On Wednesday night, I attended the Cambridge Getting to Net Zero Task Force’s public presentation a draft of their final report. For a little bit of background I’ll explain what the task force, which has been working for the past 15 months, is all about. In 2013 there was a petition to the city to create a new zoning ordinance that would require buildings to achieve net zero emissions. The city was interested in this idea, as they are committed to increasingly mitigating climate change in order to improve the environment and continue to be a vibrant economy, but they felt they needed to explore the topic further and thus created the task force.

The task force is comprised of residents, industry experts, businesses, and university stakeholders who were tasked with defining net zero, understanding the potential issues and advantages of implementing the requirement, thinking about economic feasibility, and creating a plan to propose to the city. The city would then use this recommended framework to create more detailed strategies.

The Massachusetts energy code follows a model code (the International Energy Conservation Code) that is updated on a regular cycle, and MA is currently required to adopt these updates. The model code is currently planned to trend over the next 16 years to increase energy savings to a point where buildings could then support their remaining energy use through renewable sources as opposed to fossil fuels. This is the basic definition of net zero energy. Thus there is the expectation that the MA energy code trend will require net zero energy buildings for new construction by about 2031. However, the Cambridge task force sees that it is possible for buildings both existing and new construction in their city to achieve net zero energy and in less time for certain types of projects. They also realize the path to net zero is different for urban verse suburban or rural locations and that creating a plan that is specific to Cambridge is critical. I agree that every municipality may have a unique plan, but it is also important to think of synergies across the state especially in renewable energy systems.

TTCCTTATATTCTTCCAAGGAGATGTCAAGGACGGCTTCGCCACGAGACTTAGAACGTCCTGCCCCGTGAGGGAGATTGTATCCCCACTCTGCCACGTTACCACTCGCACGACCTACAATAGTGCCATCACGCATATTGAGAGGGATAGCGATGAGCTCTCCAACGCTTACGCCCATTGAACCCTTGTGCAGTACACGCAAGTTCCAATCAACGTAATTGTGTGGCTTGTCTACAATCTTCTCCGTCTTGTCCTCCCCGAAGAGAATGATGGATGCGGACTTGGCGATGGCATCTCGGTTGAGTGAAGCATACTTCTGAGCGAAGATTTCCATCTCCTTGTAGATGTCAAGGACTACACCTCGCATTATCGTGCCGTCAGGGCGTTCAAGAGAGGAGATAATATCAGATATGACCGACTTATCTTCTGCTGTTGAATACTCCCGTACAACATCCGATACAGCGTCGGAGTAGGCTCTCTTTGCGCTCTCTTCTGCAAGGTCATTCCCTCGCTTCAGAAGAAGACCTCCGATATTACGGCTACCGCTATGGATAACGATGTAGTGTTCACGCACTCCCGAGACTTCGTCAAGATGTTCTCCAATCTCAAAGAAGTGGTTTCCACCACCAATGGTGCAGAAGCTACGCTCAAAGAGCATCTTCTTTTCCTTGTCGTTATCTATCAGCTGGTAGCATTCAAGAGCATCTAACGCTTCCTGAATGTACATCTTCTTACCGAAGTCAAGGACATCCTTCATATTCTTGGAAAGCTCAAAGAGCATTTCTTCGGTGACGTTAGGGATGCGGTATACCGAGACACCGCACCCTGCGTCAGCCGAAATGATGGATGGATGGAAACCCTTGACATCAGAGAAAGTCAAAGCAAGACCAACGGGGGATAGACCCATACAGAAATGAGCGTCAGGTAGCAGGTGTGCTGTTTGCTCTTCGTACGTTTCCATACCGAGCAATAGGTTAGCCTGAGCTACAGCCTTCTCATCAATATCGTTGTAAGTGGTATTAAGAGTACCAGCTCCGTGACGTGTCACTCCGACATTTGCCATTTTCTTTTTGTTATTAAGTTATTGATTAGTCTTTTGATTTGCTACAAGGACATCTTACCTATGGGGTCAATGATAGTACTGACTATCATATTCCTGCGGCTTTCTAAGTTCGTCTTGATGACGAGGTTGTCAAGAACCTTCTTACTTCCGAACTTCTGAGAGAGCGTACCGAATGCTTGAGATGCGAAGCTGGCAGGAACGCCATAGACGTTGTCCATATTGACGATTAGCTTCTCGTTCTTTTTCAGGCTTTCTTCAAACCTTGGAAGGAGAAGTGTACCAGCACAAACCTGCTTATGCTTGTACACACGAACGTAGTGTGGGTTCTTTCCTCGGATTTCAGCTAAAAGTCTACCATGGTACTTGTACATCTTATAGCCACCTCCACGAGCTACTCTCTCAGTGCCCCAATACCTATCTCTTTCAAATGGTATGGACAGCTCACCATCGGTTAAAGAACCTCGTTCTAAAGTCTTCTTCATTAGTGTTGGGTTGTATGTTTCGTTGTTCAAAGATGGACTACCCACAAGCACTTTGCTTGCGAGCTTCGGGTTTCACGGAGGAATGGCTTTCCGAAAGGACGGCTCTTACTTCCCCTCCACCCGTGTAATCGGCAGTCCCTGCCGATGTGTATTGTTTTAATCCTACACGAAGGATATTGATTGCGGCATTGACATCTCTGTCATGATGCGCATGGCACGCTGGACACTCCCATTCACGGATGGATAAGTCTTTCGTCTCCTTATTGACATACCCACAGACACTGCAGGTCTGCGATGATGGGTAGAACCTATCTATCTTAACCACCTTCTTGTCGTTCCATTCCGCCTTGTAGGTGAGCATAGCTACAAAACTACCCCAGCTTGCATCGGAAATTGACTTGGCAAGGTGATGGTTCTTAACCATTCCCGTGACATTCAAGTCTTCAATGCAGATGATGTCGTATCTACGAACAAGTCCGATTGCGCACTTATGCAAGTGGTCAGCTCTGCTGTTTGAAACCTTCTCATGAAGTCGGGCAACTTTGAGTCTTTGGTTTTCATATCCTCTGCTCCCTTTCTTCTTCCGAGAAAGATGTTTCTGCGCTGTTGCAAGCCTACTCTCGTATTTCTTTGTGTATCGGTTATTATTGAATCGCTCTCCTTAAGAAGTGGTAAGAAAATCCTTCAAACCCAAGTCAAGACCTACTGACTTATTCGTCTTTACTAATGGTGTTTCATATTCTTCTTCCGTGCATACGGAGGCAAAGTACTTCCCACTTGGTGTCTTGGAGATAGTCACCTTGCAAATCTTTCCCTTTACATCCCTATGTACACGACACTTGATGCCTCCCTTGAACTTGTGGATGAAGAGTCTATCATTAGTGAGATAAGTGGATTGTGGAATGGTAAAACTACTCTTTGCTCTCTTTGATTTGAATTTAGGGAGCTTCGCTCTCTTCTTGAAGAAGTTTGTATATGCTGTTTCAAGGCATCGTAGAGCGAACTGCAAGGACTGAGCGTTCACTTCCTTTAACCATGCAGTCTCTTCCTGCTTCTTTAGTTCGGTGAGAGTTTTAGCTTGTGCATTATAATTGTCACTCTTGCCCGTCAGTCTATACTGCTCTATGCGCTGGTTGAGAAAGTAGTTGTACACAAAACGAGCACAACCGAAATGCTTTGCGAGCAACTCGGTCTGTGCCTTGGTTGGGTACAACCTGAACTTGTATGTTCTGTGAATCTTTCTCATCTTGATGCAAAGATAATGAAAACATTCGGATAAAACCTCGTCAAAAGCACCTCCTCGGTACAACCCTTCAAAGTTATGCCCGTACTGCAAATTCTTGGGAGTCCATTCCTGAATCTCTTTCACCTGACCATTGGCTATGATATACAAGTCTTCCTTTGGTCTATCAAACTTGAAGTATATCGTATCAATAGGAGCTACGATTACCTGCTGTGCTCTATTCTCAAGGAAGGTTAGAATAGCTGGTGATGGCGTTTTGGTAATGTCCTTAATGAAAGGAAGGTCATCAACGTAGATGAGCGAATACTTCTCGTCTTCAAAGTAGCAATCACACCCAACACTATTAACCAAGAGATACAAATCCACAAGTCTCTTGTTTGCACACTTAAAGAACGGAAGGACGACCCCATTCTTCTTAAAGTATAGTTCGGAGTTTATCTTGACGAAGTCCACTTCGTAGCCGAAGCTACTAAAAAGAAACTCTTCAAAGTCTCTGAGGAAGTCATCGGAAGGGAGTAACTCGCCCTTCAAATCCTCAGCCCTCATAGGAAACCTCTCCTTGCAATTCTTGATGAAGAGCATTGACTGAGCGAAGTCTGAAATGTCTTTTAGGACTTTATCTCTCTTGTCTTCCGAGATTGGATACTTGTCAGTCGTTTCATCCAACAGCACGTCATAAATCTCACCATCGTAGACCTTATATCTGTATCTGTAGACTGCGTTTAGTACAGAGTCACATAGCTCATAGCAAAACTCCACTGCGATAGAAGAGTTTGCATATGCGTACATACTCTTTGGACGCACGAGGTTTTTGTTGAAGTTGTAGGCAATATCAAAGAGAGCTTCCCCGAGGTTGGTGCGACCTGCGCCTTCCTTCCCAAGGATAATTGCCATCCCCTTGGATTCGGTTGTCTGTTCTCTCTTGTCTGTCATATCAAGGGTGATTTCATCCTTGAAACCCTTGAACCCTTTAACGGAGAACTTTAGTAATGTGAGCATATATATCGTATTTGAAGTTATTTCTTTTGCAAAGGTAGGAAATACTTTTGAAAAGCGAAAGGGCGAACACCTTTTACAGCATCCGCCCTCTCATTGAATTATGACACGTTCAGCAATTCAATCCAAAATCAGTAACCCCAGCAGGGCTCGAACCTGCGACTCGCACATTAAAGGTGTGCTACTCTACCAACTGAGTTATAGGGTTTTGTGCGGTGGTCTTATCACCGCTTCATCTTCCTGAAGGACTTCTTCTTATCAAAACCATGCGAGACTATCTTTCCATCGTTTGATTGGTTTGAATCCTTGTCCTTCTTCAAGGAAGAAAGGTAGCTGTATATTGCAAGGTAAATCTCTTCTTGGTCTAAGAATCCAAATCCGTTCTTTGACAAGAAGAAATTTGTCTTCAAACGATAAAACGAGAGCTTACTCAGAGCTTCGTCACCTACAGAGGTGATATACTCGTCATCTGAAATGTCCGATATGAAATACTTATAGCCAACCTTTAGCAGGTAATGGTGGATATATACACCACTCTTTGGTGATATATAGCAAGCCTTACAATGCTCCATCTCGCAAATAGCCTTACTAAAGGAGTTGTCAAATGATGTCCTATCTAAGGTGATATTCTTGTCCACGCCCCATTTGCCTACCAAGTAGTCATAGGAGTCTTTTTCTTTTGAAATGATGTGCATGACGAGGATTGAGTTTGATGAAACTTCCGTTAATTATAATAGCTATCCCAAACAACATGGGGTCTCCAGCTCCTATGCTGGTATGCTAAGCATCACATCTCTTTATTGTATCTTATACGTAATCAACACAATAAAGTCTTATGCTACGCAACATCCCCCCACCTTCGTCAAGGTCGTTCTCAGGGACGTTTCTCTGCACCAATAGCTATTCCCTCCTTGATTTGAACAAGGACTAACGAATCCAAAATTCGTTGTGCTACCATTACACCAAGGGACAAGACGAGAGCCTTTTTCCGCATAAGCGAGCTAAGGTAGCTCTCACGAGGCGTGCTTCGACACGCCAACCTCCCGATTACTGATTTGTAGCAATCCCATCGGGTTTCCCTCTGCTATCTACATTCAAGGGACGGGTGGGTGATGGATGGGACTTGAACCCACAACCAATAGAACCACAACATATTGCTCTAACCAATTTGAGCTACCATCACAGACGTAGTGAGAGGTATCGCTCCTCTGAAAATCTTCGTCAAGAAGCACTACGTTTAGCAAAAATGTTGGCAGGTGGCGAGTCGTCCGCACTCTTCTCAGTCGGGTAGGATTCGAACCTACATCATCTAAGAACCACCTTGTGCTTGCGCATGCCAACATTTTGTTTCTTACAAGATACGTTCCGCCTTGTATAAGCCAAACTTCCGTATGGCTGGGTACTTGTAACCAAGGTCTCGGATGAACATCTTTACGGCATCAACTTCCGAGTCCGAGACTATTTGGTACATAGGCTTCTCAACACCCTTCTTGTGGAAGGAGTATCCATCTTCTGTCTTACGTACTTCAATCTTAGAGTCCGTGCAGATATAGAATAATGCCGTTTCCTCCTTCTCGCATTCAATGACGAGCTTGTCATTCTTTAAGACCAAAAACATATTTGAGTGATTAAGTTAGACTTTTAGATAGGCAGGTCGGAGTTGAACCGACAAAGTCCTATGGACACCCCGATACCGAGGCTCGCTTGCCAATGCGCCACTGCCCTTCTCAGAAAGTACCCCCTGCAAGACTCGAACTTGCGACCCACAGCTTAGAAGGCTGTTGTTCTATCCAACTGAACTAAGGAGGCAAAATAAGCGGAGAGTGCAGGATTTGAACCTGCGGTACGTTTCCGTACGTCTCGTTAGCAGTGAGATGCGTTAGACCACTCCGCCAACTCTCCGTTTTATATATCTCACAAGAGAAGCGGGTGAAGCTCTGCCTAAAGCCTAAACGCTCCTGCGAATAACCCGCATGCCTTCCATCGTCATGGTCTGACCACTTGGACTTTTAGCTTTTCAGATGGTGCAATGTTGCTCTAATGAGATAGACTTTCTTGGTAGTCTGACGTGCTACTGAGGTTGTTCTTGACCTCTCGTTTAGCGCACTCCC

As a resident of Cambridge, I applaud and encourage the commitment the city has to net zero energy. I hope to see a firm commitment to this on a statewide level as well. Massachusetts continues to rank as the number one most energy efficient state in the country, and I know that we will come up with successful solutions on a path to net zero energy.

I’ll let you peruse the task force web page to see the plan which they presented on Wednesday. http://www.cambridgema.gov/CDD/Projects/Climate/netzerotaskforce.aspx

Topics: Sustainability